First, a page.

Audio Library

For sound I am still investigating options, but I am probably going to go with DirectSound. I am already engulfing myself in the Microsoft eco-system, it kind of makes sense. The main reason I chose this was because I am not a big fan of the licenses for other popular options. Some of the APIs I looked at were OpenAL and FMOD. FMOD costs a lot of money so that is off my list. OpenAL looks interesting (and I am still considering it), but I am uneasy about licensing. Basically, I want my 3D game engine to be 100% my ownership and my original code, with no strings attached. For example, if I decide to sell this one day as a commercial engine, I would like to have that option. I don’t want to have to pay anyone, or give them a cut of my profits, or have to release the source code, or any of those things. I’m not attempting to do anything fancy with audio, so I think DirectSound will suffice.

Input Library

Honestly haven’t given this one too much thought, but I could probably make do with the default Windows messaging for mouse and keyboard, and use XInput for game controllers. I also plan to support some more unique controllers like the Razer Hydra, but I would need to integrate their SDK directly anyway. I have used OIS a little, since it comes with OGRE, but I am not sure if this is really needed. Will see how far I can get just with the basic Windows messages for the time being.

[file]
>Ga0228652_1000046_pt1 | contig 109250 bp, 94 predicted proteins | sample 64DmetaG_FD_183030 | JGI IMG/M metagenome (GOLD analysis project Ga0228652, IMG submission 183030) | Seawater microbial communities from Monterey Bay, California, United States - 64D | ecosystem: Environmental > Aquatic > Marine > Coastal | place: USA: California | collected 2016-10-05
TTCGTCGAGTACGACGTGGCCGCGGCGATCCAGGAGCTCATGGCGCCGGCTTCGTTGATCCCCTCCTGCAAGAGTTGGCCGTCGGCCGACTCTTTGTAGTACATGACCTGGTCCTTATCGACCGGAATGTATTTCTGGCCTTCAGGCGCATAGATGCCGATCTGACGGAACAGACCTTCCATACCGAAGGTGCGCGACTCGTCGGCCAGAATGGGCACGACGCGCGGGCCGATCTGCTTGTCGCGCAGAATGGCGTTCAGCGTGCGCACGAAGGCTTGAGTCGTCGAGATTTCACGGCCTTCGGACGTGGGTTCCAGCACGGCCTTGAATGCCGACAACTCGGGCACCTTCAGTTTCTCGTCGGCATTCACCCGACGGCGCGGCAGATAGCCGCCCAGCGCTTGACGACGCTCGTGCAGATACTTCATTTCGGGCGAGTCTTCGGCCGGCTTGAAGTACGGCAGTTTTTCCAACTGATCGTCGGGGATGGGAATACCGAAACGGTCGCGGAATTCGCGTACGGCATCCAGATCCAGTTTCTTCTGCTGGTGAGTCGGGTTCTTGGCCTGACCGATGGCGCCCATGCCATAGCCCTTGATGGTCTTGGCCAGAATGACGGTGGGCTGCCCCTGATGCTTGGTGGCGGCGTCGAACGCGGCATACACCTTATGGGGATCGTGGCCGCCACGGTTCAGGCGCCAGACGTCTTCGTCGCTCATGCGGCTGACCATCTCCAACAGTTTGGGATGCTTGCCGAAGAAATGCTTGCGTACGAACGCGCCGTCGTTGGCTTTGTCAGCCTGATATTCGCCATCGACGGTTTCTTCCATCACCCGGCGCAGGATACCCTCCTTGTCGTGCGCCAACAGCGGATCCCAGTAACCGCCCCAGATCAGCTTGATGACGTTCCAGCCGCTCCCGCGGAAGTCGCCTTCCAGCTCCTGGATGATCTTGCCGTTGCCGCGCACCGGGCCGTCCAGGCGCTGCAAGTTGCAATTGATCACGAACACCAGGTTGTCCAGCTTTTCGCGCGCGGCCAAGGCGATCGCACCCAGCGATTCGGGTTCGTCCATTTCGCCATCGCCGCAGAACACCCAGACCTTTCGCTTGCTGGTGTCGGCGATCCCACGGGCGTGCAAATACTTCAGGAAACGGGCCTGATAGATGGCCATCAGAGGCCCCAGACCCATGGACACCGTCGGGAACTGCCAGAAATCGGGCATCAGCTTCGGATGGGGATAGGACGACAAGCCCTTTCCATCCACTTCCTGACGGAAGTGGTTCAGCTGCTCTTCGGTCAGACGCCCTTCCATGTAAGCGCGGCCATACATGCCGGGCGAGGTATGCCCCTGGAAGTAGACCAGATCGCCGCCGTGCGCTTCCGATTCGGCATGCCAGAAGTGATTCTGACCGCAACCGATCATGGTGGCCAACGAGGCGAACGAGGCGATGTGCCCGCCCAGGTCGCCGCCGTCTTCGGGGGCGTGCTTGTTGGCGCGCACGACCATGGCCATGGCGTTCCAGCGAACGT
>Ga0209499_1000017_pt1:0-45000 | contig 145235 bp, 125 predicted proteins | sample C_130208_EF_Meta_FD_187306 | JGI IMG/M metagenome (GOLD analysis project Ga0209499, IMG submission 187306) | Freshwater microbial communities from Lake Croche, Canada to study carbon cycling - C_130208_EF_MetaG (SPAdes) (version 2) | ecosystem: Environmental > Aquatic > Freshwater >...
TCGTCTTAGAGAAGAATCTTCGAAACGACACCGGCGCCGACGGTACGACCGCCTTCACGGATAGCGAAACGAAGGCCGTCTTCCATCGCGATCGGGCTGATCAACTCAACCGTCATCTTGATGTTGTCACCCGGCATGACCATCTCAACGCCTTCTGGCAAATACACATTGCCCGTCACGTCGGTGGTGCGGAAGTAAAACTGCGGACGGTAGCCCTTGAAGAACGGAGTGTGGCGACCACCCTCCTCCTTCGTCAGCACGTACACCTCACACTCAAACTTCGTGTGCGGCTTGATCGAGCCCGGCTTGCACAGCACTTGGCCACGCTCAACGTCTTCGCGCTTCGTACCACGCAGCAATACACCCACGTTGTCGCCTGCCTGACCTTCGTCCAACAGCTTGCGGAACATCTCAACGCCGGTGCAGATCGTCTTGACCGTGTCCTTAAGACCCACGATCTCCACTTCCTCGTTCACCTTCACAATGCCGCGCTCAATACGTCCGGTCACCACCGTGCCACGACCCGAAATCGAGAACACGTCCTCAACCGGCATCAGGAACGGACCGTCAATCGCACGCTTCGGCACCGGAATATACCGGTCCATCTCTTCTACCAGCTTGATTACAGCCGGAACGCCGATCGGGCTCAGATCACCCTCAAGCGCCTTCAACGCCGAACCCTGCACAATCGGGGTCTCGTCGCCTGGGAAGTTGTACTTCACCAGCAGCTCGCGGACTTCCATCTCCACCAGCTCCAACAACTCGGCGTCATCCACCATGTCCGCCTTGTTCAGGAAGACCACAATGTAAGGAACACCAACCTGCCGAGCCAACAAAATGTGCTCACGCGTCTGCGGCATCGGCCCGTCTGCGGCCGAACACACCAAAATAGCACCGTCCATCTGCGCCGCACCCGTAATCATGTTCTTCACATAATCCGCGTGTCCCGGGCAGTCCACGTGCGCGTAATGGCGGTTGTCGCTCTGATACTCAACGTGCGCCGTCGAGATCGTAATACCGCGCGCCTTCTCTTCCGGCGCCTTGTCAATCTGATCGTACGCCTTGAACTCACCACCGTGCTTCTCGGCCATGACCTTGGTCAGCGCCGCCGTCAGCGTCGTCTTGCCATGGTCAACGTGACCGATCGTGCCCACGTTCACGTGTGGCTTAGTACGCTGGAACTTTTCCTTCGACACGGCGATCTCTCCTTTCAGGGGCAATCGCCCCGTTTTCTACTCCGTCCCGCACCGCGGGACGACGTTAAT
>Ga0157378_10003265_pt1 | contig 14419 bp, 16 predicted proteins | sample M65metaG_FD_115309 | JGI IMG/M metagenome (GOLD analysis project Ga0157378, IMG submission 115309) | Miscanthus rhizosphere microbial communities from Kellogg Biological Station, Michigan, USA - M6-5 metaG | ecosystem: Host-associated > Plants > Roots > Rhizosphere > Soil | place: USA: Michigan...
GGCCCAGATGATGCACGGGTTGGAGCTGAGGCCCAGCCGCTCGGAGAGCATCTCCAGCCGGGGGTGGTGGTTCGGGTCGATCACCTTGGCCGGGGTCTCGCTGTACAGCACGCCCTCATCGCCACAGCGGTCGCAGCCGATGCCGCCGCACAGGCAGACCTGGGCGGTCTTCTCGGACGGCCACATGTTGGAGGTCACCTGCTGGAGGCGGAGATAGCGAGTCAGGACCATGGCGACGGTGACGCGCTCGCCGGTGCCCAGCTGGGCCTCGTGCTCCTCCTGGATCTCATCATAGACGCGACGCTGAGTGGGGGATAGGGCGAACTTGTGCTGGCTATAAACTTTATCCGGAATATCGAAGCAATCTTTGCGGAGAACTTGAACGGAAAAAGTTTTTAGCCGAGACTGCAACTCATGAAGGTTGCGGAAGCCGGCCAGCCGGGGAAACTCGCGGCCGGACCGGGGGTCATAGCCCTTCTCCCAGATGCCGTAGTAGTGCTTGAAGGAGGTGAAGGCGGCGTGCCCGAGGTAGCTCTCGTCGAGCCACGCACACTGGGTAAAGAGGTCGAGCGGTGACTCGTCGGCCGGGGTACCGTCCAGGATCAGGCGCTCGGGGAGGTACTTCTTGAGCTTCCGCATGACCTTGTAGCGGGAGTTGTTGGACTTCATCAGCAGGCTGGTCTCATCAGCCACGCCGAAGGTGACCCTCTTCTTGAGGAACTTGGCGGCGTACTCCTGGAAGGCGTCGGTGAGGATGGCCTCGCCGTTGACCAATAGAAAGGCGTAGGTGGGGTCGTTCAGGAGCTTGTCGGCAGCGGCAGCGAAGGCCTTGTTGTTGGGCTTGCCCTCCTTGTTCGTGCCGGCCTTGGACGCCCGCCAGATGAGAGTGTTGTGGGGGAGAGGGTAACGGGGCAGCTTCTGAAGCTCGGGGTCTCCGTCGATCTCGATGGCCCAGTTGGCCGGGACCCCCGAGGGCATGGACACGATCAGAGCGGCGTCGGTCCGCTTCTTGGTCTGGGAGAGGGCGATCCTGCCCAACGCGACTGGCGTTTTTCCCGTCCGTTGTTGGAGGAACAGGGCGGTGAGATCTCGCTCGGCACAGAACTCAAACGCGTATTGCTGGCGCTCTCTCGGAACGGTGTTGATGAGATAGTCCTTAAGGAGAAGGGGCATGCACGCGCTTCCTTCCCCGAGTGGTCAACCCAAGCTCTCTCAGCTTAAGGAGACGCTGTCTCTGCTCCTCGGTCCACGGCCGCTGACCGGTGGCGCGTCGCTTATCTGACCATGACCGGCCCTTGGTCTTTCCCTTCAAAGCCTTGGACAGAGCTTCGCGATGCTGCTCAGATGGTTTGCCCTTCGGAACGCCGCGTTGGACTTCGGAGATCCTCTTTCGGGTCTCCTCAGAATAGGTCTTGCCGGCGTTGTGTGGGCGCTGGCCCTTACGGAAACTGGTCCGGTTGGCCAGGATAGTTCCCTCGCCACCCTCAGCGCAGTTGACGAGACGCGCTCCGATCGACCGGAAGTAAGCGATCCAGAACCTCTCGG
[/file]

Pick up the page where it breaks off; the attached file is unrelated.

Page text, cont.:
Physics Library

Here is another area I am still debating. Previously I was set on using Nvidia PhysX, since I thought that would allow for the best performance. The applications I am aiming to write with this engine are seriously physics intensive. Probably more intensive than has ever been attempted in real-time. So I need a high-performance physics engine. I’d even be willing to dedicate a top of the line Nvidia card (like a GTX 680) just for PhysX alone. Most people would call this overkill, but I ask: is it enough? However, after looking carefully at the PhysX license I started to wonder if this would be the best option. I don’t like how Nvidia has to approve your application, I don’t like having to have logos and splash-screens all over the place, I don’t like the cost for platforms other than Windows. While none of these things are total deal-breakers, they do give me pause for thought. Plus the fact that it won’t run at full speed on AMD hardware is a major turn-off.